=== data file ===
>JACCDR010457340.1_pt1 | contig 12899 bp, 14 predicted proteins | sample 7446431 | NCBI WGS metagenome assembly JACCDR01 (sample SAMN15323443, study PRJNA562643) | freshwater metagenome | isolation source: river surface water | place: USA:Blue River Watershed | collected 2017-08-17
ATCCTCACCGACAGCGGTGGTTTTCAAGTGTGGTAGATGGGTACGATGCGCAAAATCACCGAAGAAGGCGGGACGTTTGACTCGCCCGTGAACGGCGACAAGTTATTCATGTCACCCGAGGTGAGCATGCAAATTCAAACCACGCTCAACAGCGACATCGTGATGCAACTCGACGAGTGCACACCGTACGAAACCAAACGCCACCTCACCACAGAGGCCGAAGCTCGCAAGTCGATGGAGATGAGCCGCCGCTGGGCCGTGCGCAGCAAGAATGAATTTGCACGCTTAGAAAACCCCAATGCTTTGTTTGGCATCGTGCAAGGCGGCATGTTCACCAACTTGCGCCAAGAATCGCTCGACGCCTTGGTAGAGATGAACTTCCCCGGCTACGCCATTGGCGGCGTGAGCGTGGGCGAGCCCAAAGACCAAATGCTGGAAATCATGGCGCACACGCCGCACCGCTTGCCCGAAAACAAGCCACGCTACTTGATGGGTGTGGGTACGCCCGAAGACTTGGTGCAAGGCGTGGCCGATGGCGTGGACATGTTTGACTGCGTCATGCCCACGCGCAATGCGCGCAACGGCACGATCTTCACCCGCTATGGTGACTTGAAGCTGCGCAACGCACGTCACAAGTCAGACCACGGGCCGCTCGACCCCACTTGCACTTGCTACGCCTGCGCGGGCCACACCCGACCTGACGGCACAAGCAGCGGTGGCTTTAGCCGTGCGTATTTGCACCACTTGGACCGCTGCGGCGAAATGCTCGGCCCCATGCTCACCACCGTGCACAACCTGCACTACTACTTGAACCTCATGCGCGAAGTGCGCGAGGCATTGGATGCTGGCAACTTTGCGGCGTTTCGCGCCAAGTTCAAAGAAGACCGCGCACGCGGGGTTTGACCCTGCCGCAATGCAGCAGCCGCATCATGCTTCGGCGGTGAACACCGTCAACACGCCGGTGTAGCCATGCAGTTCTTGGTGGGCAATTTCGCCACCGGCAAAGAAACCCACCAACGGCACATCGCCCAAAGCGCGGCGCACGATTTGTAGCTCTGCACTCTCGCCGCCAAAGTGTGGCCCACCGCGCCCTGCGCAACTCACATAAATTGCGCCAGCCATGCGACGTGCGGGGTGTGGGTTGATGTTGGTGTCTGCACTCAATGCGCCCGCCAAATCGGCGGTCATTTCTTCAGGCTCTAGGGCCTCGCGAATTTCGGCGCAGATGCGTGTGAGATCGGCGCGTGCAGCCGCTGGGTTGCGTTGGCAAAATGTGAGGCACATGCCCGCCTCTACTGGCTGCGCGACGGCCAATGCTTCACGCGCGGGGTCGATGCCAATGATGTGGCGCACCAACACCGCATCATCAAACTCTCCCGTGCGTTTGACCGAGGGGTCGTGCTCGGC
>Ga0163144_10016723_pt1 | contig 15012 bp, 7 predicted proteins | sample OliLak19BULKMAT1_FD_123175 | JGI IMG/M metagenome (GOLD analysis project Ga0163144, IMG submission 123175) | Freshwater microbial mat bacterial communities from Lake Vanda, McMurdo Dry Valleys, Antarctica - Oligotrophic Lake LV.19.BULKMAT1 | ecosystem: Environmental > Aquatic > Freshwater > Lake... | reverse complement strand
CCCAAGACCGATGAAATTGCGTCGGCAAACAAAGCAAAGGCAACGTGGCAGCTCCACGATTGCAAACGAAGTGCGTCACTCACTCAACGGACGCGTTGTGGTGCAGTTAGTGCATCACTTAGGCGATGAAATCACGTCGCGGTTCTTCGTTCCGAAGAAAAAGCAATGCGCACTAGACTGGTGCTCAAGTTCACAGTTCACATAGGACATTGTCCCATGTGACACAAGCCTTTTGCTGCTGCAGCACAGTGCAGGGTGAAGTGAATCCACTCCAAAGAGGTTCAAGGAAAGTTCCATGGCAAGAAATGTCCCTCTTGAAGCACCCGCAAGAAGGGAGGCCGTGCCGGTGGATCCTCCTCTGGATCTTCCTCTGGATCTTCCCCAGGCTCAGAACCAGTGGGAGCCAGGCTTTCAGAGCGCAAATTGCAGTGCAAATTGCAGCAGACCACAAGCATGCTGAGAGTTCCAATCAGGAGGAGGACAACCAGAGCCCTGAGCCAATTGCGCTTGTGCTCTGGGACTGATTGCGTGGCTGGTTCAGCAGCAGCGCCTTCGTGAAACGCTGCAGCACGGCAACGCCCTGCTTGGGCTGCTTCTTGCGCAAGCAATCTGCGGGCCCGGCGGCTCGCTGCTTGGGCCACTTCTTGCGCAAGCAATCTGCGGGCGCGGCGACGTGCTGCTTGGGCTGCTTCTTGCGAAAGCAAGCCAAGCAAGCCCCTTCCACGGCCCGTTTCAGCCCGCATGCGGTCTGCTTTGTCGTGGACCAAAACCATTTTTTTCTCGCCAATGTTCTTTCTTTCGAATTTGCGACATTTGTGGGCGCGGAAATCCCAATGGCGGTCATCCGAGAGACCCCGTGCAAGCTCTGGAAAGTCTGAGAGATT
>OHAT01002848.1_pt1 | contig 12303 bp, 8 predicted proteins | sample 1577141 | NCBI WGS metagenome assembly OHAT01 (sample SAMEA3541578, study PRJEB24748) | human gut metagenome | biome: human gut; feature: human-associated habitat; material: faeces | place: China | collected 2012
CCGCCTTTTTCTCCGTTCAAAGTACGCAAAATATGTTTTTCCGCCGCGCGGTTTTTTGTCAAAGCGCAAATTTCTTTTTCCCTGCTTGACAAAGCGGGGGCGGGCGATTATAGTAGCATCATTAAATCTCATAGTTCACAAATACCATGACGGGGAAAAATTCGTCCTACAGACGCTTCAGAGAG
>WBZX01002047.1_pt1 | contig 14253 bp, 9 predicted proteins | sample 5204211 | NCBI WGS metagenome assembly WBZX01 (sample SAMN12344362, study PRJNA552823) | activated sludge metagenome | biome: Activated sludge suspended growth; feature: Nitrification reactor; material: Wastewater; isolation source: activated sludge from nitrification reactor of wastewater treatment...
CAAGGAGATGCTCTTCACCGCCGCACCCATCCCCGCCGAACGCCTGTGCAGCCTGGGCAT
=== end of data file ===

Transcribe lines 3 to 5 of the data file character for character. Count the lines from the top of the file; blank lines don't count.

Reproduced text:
>Ga0163144_10016723_pt1 | contig 15012 bp, 7 predicted proteins | sample OliLak19BULKMAT1_FD_123175 | JGI IMG/M metagenome (GOLD analysis project Ga0163144, IMG submission 123175) | Freshwater microbial mat bacterial communities from Lake Vanda, McMurdo Dry Valleys, Antarctica - Oligotrophic Lake LV.19.BULKMAT1 | ecosystem: Environmental > Aquatic > Freshwater > Lake... | reverse complement strand
CCCAAGACCGATGAAATTGCGTCGGCAAACAAAGCAAAGGCAACGTGGCAGCTCCACGATTGCAAACGAAGTGCGTCACTCACTCAACGGACGCGTTGTGGTGCAGTTAGTGCATCACTTAGGCGATGAAATCACGTCGCGGTTCTTCGTTCCGAAGAAAAAGCAATGCGCACTAGACTGGTGCTCAAGTTCACAGTTCACATAGGACATTGTCCCATGTGACACAAGCCTTTTGCTGCTGCAGCACAGTGCAGGGTGAAGTGAATCCACTCCAAAGAGGTTCAAGGAAAGTTCCATGGCAAGAAATGTCCCTCTTGAAGCACCCGCAAGAAGGGAGGCCGTGCCGGTGGATCCTCCTCTGGATCTTCCTCTGGATCTTCCCCAGGCTCAGAACCAGTGGGAGCCAGGCTTTCAGAGCGCAAATTGCAGTGCAAATTGCAGCAGACCACAAGCATGCTGAGAGTTCCAATCAGGAGGAGGACAACCAGAGCCCTGAGCCAATTGCGCTTGTGCTCTGGGACTGATTGCGTGGCTGGTTCAGCAGCAGCGCCTTCGTGAAACGCTGCAGCACGGCAACGCCCTGCTTGGGCTGCTTCTTGCGCAAGCAATCTGCGGGCCCGGCGGCTCGCTGCTTGGGCCACTTCTTGCGCAAGCAATCTGCGGGCGCGGCGACGTGCTGCTTGGGCTGCTTCTTGCGAAAGCAAGCCAAGCAAGCCCCTTCCACGGCCCGTTTCAGCCCGCATGCGGTCTGCTTTGTCGTGGACCAAAACCATTTTTTTCTCGCCAATGTTCTTTCTTTCGAATTTGCGACATTTGTGGGCGCGGAAATCCCAATGGCGGTCATCCGAGAGACCCCGTGCAAGCTCTGGAAAGTCTGAGAGATT
>OHAT01002848.1_pt1 | contig 12303 bp, 8 predicted proteins | sample 1577141 | NCBI WGS metagenome assembly OHAT01 (sample SAMEA3541578, study PRJEB24748) | human gut metagenome | biome: human gut; feature: human-associated habitat; material: faeces | place: China | collected 2012